Residents of both the Santa Anita neighborhood and Park Santiago neighborhood agree the Council has ignored their opposition to development near their homes — but residents of Santa Anita, a lower-income and predominantly Latino area, say they weren’t listened to as much as residents of Park Santiago, which has more white and higher-income residents.
A much-disputed apartment complex is moving forward in north Santa Ana, after two years of uncertainty and protests by nearby homeowners who say the project is too large for the surrounding neighborhood. The proposed apartments at 2525 N. Main St. – located in the city’s Park Santiago neighborhood – were authorized to proceed by City Council members in a 4-3 vote at their Tuesday meeting, after much downsizing by developer Ryan Ogulnick’s company Vineyards Development Corp. Council members Ceci Iglesias, David Penaloza, Jose Solorio and Vicente Sarmiento voted in support of the project. Council members Juan Villegas, newly-elected Phil Bacerra, and Mayor Miguel Pulido opposed the project.
Today’s vote by the City Council will come after more than two years of protests and uncertainty among city officials and residents surrounding the project, which prompted numerous revisions to it by developer Ryan Ogulnick and his team at Vineyards Development Corp.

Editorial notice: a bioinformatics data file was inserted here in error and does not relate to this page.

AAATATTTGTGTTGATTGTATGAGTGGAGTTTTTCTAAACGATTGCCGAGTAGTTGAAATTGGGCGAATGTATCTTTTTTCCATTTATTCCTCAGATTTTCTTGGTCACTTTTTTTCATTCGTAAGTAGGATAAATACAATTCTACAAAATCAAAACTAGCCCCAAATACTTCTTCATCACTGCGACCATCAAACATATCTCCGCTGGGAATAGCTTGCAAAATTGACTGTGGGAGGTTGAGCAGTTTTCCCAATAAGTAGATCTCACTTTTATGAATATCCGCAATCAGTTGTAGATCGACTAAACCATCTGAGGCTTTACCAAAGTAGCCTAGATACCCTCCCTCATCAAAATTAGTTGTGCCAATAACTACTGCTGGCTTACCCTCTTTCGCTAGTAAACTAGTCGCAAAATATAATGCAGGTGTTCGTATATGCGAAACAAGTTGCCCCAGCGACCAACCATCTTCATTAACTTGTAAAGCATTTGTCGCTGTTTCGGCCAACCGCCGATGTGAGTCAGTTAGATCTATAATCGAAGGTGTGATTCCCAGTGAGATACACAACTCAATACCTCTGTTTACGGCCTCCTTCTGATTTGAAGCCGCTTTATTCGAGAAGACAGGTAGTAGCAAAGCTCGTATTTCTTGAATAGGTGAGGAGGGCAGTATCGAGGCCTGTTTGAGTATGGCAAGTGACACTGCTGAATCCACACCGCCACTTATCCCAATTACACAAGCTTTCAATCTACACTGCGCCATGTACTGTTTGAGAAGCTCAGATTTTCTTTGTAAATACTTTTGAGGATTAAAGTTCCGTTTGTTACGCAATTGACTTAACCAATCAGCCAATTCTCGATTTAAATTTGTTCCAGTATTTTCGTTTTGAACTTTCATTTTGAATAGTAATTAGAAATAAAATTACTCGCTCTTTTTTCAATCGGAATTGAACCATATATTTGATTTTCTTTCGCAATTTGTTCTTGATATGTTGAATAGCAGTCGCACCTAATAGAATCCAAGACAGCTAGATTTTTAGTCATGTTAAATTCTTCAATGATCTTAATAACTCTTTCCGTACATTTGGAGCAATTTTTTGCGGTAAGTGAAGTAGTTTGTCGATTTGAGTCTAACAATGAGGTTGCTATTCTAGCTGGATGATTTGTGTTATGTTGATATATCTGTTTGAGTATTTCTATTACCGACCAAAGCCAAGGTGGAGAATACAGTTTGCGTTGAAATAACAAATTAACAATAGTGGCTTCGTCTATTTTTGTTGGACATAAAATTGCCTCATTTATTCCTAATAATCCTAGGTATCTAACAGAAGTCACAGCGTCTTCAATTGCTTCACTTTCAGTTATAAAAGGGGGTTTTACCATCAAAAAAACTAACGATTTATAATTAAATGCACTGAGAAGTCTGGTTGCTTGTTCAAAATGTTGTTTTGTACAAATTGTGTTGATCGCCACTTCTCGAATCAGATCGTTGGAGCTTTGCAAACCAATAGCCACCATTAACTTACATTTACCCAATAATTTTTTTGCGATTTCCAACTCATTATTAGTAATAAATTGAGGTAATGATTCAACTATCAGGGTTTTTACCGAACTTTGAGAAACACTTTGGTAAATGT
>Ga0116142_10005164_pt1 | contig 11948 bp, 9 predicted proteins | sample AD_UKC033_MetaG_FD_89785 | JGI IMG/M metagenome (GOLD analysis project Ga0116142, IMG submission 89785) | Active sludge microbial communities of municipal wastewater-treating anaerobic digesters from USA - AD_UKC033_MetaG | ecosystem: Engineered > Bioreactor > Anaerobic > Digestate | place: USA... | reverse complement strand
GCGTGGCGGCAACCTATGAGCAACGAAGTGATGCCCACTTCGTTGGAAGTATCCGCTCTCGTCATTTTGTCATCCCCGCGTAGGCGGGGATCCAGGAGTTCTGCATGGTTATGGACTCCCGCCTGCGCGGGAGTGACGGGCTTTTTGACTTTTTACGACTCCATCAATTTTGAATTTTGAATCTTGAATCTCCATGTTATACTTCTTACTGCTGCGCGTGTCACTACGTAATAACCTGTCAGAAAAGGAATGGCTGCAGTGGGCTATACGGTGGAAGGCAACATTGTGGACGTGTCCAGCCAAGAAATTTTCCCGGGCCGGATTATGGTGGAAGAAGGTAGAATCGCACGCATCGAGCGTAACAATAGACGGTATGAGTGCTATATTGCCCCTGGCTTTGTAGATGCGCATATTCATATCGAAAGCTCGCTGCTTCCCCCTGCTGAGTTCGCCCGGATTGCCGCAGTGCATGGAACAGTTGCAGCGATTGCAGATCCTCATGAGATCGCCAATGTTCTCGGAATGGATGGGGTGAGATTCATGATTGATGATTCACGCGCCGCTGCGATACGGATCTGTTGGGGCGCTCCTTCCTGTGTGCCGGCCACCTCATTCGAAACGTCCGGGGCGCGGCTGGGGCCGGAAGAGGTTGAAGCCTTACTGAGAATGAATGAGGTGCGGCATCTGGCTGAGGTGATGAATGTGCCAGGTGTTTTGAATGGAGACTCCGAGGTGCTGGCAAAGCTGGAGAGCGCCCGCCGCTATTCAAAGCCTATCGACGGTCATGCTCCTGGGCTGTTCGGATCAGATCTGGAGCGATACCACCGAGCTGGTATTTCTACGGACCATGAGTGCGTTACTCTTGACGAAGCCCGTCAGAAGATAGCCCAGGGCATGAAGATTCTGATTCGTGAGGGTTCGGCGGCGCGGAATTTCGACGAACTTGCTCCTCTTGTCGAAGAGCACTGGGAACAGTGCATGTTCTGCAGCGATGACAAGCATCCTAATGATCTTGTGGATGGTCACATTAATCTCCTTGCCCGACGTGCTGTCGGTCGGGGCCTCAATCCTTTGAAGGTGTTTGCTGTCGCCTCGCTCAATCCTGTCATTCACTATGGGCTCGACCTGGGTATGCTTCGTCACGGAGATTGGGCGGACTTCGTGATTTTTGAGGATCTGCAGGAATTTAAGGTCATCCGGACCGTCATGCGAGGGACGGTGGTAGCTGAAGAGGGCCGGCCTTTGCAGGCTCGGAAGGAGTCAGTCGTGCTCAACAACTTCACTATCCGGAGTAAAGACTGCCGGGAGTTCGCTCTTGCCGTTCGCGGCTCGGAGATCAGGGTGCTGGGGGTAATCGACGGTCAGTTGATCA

Indigenous activists and community members are calling on the San Juan Capistrano City Council to move forward on the development of a cultural park they say was promised to them by the city, after the plan to create an open-air park to honor one of the area’s original villages, Putuidem, was suspended in April.
Council members opted this week to send 23 of the city’s 88 undeveloped, public land parcels out for private real estate bids — continuing a years-long battle between city officials pushing for commercial growth through development and affordable housing advocates who see a built-out city already feeling the effects of gentrification and lack of community spaces.
The city councils’ action struck down hopes for a park between two park-poor cities and stirred opponents’ fears developers will turn the property into an urban hotspot and price working-class families and Latinos out of the surrounding neighborhoods.
Rapid new development in master-planned Irvine was the focus of a city council candidate forum Sunday, hosted by the community group Irvine Watchdog and moderated by Voice of OC Publisher Norberto Santana, Jr.